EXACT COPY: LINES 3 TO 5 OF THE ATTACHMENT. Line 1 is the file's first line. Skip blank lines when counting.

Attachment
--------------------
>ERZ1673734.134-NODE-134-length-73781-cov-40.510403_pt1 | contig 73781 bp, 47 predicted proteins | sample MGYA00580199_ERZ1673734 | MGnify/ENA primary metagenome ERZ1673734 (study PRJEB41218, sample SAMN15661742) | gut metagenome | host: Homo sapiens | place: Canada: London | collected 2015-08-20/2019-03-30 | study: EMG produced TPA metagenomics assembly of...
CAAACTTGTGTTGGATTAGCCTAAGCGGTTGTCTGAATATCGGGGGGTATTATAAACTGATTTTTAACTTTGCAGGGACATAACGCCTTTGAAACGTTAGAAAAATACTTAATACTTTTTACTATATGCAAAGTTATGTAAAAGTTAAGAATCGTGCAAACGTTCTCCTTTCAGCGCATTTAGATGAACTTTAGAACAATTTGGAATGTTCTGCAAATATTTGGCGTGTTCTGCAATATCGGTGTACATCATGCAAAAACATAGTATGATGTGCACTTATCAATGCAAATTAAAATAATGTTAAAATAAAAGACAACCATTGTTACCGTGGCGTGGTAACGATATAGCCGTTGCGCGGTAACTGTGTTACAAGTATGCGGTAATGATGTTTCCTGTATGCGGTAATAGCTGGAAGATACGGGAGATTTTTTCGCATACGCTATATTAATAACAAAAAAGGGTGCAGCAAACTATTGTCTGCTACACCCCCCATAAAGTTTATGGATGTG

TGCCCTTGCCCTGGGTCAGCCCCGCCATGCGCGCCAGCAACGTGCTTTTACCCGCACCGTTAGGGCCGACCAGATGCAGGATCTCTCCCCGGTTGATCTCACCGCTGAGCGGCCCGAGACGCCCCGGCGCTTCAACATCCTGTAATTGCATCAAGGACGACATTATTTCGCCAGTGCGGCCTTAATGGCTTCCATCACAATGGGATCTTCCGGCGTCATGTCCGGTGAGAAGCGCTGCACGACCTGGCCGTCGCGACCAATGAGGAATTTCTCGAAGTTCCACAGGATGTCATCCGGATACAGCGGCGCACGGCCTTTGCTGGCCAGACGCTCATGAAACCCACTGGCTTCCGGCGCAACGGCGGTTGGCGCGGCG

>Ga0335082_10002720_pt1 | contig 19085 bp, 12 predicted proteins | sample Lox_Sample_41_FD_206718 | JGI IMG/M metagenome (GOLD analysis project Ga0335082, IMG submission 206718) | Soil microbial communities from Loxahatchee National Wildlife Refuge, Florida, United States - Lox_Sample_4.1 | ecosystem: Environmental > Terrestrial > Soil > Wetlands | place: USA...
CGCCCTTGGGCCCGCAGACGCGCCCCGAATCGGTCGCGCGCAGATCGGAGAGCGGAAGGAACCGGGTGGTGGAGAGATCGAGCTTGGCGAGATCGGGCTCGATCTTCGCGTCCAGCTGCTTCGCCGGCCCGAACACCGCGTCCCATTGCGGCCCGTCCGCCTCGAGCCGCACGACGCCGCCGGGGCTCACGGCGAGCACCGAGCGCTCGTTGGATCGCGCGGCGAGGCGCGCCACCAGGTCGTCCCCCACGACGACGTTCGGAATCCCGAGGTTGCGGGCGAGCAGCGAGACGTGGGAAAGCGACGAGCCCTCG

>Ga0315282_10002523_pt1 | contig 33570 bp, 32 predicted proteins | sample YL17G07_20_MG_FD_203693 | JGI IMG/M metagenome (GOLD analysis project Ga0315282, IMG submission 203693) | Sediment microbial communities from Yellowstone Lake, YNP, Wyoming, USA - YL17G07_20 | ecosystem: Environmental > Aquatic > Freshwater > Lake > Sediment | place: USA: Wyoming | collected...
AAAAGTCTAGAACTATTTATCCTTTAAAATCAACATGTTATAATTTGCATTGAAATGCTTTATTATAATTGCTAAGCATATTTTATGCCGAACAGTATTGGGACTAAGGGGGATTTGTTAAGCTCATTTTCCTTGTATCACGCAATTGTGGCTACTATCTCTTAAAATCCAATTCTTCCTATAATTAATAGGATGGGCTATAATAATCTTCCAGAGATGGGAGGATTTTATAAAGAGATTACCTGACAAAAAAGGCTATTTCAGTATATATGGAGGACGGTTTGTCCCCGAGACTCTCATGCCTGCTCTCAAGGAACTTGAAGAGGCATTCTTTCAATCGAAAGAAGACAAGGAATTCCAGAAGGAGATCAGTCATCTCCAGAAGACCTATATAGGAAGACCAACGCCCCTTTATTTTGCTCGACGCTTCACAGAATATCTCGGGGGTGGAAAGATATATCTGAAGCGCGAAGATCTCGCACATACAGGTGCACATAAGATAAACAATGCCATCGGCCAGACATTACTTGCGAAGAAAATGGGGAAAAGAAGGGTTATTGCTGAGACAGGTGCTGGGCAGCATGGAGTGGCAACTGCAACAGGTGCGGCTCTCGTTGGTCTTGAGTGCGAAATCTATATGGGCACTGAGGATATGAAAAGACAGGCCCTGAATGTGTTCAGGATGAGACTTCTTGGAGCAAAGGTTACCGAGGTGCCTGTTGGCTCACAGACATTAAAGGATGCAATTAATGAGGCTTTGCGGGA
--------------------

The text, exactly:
TGCCCTTGCCCTGGGTCAGCCCCGCCATGCGCGCCAGCAACGTGCTTTTACCCGCACCGTTAGGGCCGACCAGATGCAGGATCTCTCCCCGGTTGATCTCACCGCTGAGCGGCCCGAGACGCCCCGGCGCTTCAACATCCTGTAATTGCATCAAGGACGACATTATTTCGCCAGTGCGGCCTTAATGGCTTCCATCACAATGGGATCTTCCGGCGTCATGTCCGGTGAGAAGCGCTGCACGACCTGGCCGTCGCGACCAATGAGGAATTTCTCGAAGTTCCACAGGATGTCATCCGGATACAGCGGCGCACGGCCTTTGCTGGCCAGACGCTCATGAAACCCACTGGCTTCCGGCGCAACGGCGGTTGGCGCGGCG

>Ga0335082_10002720_pt1 | contig 19085 bp, 12 predicted proteins | sample Lox_Sample_41_FD_206718 | JGI IMG/M metagenome (GOLD analysis project Ga0335082, IMG submission 206718) | Soil microbial communities from Loxahatchee National Wildlife Refuge, Florida, United States - Lox_Sample_4.1 | ecosystem: Environmental > Terrestrial > Soil > Wetlands | place: USA...
CGCCCTTGGGCCCGCAGACGCGCCCCGAATCGGTCGCGCGCAGATCGGAGAGCGGAAGGAACCGGGTGGTGGAGAGATCGAGCTTGGCGAGATCGGGCTCGATCTTCGCGTCCAGCTGCTTCGCCGGCCCGAACACCGCGTCCCATTGCGGCCCGTCCGCCTCGAGCCGCACGACGCCGCCGGGGCTCACGGCGAGCACCGAGCGCTCGTTGGATCGCGCGGCGAGGCGCGCCACCAGGTCGTCCCCCACGACGACGTTCGGAATCCCGAGGTTGCGGGCGAGCAGCGAGACGTGGGAAAGCGACGAGCCCTCG